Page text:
I never mark off for late work. Nowhere on my rubric, or in the TEKS, does it say “time management.” My grades should reflect the students’ mastery of the topics covered in class. To give an “A” project a “C” because it was 3 weeks late would be a lie. I would not accurately be communicating my student’s mastery of the concepts covered in the assignment, but rather his mastery of juggling all the responsibilities in his life. I will agree that time management is an important skill, but the report card is asking about my students’ mastery of art. It would be irresponsible of me to intermingle other information. Also, imagine a student with a large amount of failing grades. At some point, it becomes mathematically impossible for said student to succeed if the grades are set in stone. Eventually the student will come to the conclusion that there is no reason to even try. Mathematically, failure is inevitable.

I can’t afford failure in my classroom. My students need to succeed. I need to fill them with as much knowledge as humanly possible before sending them out into the world. Plus, I am not the only one evaluating these students. What if they were accepted to college based on the work they did in my class after I failed them? It would be highly embarrassing if I failed a student for always handing in late work and they submitted that work to AP and received a 5. What would the implication be if a student could succeed in the AP Studio Art Portfolio or college acceptance process easier than they could succeed in my classroom? My grade would be completely invalid and everyone would know it.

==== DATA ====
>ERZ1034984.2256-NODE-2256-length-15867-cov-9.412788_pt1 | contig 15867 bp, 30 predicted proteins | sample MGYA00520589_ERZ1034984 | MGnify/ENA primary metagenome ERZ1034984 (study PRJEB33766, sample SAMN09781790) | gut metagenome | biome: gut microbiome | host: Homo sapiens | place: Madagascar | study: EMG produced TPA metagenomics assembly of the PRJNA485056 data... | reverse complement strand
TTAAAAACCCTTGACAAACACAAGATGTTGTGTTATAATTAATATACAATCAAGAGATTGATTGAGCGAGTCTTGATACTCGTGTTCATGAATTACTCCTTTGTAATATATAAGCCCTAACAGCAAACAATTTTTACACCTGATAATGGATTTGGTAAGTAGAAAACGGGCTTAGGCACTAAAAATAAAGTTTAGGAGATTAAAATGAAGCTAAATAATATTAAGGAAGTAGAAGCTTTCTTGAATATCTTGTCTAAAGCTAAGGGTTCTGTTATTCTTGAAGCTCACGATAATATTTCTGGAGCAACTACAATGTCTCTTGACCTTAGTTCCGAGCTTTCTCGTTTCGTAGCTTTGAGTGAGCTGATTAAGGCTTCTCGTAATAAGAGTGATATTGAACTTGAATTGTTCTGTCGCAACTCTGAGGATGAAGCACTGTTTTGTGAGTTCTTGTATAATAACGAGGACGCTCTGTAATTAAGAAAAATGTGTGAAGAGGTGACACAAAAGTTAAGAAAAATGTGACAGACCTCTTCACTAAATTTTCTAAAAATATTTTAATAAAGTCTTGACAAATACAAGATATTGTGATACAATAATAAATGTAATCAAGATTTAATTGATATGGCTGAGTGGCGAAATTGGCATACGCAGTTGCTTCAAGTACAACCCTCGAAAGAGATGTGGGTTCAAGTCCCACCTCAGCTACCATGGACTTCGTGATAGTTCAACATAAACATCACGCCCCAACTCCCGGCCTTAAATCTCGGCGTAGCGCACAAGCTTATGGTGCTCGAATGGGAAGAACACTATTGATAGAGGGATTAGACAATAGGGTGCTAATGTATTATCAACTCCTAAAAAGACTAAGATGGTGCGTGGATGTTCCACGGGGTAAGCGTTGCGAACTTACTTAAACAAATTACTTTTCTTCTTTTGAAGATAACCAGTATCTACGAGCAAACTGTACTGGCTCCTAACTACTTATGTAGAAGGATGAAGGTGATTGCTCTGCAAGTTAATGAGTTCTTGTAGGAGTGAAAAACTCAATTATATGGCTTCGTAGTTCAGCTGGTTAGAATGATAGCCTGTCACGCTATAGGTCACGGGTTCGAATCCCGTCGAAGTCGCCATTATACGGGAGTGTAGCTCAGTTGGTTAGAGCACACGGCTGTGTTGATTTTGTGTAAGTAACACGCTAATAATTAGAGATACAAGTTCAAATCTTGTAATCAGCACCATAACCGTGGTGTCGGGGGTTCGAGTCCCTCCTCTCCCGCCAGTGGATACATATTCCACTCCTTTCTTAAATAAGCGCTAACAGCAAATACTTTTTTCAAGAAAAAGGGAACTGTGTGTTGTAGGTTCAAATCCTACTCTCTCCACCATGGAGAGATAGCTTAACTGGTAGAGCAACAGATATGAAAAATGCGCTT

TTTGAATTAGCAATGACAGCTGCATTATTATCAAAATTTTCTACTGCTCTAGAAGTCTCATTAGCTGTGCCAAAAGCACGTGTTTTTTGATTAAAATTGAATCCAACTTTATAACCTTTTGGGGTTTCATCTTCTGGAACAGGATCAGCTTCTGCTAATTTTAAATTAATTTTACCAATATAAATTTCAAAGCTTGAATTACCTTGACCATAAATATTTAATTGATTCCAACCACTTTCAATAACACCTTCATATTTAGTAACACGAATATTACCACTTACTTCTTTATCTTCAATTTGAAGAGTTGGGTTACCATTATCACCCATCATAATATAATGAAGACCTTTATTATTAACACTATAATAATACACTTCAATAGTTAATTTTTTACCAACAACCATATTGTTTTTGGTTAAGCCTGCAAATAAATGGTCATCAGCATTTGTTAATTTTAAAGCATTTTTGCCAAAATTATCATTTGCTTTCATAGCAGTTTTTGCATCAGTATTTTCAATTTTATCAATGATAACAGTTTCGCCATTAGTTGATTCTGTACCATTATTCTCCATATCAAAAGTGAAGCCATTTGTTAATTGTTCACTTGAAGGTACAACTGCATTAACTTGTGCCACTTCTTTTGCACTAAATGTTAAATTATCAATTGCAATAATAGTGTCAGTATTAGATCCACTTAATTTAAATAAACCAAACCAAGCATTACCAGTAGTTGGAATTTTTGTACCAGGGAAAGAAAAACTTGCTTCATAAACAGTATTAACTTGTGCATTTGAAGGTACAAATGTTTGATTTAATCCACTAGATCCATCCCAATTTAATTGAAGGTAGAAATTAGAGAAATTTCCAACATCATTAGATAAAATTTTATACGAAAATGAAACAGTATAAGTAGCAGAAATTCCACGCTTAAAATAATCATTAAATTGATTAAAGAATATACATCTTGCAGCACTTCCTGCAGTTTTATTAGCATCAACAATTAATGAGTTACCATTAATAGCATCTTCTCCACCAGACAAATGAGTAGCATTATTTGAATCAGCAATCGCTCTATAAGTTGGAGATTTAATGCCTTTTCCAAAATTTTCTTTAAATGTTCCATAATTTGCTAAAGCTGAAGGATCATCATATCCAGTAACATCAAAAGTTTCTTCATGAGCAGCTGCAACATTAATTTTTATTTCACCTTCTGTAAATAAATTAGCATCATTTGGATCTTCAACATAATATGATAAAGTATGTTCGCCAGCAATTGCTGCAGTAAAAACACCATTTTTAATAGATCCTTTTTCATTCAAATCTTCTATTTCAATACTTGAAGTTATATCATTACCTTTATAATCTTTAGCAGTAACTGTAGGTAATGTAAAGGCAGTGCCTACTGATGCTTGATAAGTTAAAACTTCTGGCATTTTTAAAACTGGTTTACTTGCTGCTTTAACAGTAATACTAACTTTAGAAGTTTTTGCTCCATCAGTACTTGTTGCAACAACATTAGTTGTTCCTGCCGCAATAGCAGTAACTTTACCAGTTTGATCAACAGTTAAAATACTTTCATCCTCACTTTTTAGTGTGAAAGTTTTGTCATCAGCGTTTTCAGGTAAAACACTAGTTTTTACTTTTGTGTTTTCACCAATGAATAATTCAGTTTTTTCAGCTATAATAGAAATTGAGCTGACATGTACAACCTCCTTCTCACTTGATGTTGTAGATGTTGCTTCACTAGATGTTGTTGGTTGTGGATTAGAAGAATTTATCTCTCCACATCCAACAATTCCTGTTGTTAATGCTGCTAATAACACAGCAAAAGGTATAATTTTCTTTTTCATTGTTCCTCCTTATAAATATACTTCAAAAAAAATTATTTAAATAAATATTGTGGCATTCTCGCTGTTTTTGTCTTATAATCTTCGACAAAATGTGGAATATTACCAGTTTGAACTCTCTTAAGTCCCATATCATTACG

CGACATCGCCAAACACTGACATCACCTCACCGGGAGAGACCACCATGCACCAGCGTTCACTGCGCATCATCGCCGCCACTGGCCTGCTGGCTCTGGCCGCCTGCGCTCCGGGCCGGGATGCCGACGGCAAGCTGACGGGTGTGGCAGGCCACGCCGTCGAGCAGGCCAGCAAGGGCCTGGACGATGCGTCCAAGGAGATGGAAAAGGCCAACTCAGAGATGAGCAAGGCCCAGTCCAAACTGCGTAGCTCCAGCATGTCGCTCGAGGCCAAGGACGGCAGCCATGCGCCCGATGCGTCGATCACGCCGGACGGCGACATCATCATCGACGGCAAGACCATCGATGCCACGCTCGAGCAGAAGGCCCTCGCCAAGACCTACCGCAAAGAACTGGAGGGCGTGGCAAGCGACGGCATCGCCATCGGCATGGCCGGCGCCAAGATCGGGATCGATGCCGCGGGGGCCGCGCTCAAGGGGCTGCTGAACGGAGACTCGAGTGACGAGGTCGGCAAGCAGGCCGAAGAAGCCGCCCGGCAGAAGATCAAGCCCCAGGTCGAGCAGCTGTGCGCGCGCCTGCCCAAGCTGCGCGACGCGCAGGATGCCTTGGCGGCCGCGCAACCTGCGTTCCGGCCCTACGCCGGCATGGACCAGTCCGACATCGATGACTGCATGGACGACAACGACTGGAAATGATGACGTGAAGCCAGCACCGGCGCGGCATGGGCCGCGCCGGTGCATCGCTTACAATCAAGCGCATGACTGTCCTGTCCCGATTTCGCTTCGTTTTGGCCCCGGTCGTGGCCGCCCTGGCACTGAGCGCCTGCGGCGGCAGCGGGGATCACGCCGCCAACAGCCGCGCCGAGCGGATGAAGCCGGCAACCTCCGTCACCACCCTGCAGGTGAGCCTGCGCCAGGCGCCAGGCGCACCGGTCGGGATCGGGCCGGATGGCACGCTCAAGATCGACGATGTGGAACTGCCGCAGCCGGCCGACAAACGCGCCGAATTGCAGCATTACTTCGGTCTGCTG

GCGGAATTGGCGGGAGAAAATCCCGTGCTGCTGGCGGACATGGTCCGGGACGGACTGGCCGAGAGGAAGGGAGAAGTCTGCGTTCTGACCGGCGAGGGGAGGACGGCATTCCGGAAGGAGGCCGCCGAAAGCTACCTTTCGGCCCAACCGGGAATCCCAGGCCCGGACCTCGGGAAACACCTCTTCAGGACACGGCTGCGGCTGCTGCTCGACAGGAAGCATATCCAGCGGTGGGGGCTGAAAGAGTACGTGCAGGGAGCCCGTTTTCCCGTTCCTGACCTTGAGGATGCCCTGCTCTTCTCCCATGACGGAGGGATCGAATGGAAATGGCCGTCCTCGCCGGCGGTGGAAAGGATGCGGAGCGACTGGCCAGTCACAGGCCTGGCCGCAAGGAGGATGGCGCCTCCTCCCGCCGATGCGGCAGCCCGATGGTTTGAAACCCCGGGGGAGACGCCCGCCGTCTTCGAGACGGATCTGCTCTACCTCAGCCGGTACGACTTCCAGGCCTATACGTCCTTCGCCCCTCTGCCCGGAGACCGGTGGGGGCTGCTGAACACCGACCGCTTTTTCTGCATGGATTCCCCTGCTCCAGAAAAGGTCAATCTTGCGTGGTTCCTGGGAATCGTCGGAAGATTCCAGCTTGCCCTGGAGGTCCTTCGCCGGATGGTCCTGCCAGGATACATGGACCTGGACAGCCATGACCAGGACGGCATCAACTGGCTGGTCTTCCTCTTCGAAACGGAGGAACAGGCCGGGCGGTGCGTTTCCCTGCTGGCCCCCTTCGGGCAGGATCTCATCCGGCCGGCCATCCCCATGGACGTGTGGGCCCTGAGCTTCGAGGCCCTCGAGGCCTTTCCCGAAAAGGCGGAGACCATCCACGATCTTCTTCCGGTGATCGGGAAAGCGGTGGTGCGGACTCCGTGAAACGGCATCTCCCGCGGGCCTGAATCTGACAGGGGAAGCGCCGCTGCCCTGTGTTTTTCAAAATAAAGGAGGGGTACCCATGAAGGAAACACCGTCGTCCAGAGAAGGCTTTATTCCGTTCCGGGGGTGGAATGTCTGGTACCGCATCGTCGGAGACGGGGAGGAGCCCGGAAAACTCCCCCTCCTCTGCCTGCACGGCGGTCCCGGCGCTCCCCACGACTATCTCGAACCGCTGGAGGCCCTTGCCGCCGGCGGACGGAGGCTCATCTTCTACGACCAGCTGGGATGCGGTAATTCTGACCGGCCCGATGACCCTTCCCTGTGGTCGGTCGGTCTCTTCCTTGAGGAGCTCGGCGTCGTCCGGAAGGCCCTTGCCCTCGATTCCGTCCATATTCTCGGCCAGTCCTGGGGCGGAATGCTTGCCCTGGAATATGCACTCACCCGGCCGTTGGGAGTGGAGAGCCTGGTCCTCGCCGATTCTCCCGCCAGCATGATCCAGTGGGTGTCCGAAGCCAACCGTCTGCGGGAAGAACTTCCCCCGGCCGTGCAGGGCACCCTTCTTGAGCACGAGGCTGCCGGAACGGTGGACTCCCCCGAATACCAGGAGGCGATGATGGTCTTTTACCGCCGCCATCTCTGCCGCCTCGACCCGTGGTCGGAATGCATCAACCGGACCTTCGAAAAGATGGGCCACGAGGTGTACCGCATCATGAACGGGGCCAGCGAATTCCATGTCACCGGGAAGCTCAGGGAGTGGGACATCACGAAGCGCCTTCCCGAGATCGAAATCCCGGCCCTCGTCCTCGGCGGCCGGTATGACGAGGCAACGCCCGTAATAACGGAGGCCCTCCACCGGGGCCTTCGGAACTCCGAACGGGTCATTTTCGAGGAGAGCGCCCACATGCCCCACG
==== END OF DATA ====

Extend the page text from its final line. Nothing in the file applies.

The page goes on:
3 thoughts on “Who are you really grading for?

  1. Reblogged this on WhatItMeansForArt and commented:
    This includes some well articulated practices we should all adopt when grading. In the end, a grade should represent whether or not, and to what degree a student has learned the content and skills taught, not when they learned it, when they showed you the evidence, or whether or not they did it on a schedule that was convenient for you, the teacher. If you want to report on a student’s study habits, work ethic, or punctuality, you need to work with your school to establish a separate method to do so. Well worth the read!

    Liked by 1 person

  2. I love that quote by Doug Reeves. This is a great post and makes me think about the way that I grade in my classroom. Non art teachers often ask me how I assess and give grades and the answer is so complicated because the work in our realm isn’t “right” or “wrong” there is so much more to it!

    Liked by 1 person